Campo-Flores's bias continued as he described the 33-page memorandum that Rifqa's attorney, John Stemberger, filed about the Noor Mosque's connection with Islamic terrorists and radical elements as being filled with "innuendo and provocative allegations." Jivanjee said he was "stunned" by this assessment of the memorandum, and asked: "Is this not a judgment call? On what does Newsweek base this assessment? Why did they not choose to list the sources that the 33-page report was based on?"
Campo-Flores also showed ignorance of the Bary family's connection to the Noor Mosque, reporting factually incorrect information regarding the family's involvement with the mosque. His article says: "In her affidavit, Bary contends that her father forced her to attend youth gatherings every Saturday at the Noor Islamic Cultural Center in Dublin, Ohio (though the center says its records show she attended only three classes there in 2007)." Campo-Flores apparently took the mosque's claim at face value, describing the Noor Mosque as one that the Barys "occasionally attend."
Jivanjee, however, said that this was "absolutely false." He explained that because of the Noor Mosque's radical ties, "it is in their best interest to distance themselves from the Bary family so that they can avoid being scrutinized through the investigation." Jivanjee, himself an ex-Muslim, called the mosque's claim that "records" show that Rifqa attended only three classes there in 2007 "a deliberate attempt to mislead." In mosque gatherings, he said, "attendance is almost never taken. When people come to the Mosque for prayers and gatherings, they just come in. There is no system of attendance, and from what I understand, the Noor Mosque facilitates quite a large number of people!" He added that "anyone who knew the Barys knew that they were heavily involved with the Noor Mosque, as they even hosted Noor gatherings in their home. It was people from the Noor Mosque who reported to Rifqa's parents themselves that they thought Rifqa was an apostate." This sounds as if there was more than a casual relationship between the Bary family and the Noor Mosque. Why was it not reported? Not for want of trying: Jivanjee said, "I mentioned that to the Newsweek reporter and it was never included in the published article."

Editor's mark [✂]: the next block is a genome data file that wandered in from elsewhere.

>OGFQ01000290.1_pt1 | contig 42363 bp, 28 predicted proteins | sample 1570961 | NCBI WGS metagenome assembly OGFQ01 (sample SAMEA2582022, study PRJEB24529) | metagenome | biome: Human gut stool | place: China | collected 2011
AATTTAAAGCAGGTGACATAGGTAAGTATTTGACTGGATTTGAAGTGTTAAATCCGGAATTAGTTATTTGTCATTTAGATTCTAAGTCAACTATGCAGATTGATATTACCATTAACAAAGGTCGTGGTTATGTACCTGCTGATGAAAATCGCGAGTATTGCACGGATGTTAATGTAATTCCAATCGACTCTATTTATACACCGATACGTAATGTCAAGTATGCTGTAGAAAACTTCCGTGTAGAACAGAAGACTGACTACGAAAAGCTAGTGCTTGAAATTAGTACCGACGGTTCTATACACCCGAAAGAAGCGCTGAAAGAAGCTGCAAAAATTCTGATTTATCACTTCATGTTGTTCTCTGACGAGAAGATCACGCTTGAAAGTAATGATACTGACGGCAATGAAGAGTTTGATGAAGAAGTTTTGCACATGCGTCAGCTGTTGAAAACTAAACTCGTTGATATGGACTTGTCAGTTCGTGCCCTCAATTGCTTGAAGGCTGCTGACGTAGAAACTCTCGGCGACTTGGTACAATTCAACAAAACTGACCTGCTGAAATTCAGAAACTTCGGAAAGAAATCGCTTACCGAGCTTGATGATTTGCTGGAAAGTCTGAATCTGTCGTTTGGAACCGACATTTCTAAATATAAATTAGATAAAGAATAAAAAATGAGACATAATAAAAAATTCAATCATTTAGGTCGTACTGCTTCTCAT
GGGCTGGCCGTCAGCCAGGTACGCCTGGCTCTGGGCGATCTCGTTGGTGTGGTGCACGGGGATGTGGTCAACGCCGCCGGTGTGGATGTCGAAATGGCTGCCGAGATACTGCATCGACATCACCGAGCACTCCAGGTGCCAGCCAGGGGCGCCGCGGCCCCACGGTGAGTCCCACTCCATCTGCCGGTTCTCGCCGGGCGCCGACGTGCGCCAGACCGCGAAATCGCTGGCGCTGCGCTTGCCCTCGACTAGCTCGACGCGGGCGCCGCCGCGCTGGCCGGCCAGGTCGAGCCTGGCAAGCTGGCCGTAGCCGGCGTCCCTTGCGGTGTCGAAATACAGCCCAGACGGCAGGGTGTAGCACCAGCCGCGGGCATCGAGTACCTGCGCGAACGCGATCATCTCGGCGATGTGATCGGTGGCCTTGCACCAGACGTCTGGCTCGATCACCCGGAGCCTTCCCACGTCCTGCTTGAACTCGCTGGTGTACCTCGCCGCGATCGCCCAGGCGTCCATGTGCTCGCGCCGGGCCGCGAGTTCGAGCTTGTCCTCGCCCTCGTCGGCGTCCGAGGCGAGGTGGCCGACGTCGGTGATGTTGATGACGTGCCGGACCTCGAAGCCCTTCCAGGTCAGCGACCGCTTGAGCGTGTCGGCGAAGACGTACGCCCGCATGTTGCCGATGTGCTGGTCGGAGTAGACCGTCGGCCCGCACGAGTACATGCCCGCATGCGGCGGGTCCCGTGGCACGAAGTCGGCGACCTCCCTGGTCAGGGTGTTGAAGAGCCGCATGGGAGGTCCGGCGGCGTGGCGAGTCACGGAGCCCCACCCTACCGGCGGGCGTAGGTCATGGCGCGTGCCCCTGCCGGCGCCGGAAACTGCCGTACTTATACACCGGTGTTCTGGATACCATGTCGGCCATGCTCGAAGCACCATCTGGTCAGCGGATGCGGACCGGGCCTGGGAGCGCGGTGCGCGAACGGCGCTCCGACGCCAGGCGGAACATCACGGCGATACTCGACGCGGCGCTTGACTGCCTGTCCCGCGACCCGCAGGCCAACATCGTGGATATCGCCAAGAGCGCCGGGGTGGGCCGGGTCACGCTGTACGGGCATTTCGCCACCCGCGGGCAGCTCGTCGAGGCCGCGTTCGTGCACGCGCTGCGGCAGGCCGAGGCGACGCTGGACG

Finally, Campo-Flores asked of Rifqa's family: "if they were indeed such fanatics, why would they have let their daughter prance around as a cheerleader?" But according to Jivanjee, Rifqa's parents never saw her in her cheerleader's uniform. The cheerleaders had a warm-up suit; when Rifqa dressed to go to games, she had the warm-up suit on, never the cheerleading skirt. But Campo-Flores never bothered to discover that.
This is a story that we must get right. Jivanjee elucidated the stakes involved: "If we get this story right, Rifqa's story may set many people like her free, and if we get this story wrong, a life could be lost."
Shame on Arian Campo-Flores and Newsweek for further jeopardizing this poor girl's life. Pamela Geller is the editor and publisher of the Atlas Shrugs Web site and former associate publisher of the New York Observer.